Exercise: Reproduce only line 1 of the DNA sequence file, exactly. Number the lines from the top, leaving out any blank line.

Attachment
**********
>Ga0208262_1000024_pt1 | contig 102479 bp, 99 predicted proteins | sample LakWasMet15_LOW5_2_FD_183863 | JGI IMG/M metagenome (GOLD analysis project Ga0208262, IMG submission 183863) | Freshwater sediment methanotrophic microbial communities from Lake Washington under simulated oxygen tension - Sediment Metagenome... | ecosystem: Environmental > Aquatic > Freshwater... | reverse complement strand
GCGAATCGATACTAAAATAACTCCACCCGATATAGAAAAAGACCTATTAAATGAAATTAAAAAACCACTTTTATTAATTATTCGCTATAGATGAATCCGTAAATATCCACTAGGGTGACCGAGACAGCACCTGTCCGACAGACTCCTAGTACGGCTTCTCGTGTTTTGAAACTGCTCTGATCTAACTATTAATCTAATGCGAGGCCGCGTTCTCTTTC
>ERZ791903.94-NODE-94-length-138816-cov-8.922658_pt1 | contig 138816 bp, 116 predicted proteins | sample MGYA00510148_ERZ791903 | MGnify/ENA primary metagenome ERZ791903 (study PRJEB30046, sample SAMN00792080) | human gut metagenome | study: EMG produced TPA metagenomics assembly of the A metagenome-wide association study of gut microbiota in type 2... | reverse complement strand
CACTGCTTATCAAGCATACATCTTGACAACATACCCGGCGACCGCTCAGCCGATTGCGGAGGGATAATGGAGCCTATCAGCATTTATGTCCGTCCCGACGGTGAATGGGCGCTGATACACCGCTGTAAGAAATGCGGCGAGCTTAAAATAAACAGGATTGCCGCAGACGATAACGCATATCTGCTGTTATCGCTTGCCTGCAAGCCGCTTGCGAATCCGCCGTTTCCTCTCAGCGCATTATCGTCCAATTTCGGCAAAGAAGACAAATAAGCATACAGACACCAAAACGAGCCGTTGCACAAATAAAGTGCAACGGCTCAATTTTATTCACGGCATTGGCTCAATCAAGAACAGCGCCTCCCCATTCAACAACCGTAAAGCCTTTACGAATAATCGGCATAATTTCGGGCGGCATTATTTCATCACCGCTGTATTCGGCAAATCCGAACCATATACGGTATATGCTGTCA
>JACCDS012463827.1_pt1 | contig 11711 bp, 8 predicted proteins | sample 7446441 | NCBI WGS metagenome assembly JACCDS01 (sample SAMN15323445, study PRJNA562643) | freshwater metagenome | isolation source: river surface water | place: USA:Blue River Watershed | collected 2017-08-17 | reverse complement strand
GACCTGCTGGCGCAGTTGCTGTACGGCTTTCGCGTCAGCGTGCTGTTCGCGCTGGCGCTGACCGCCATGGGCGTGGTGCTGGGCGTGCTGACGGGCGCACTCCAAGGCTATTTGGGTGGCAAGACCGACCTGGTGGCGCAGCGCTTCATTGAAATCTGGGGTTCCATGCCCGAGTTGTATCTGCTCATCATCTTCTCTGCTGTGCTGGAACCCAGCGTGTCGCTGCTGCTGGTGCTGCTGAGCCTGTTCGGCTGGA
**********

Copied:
>Ga0208262_1000024_pt1 | contig 102479 bp, 99 predicted proteins | sample LakWasMet15_LOW5_2_FD_183863 | JGI IMG/M metagenome (GOLD analysis project Ga0208262, IMG submission 183863) | Freshwater sediment methanotrophic microbial communities from Lake Washington under simulated oxygen tension - Sediment Metagenome... | ecosystem: Environmental > Aquatic > Freshwater... | reverse complement strand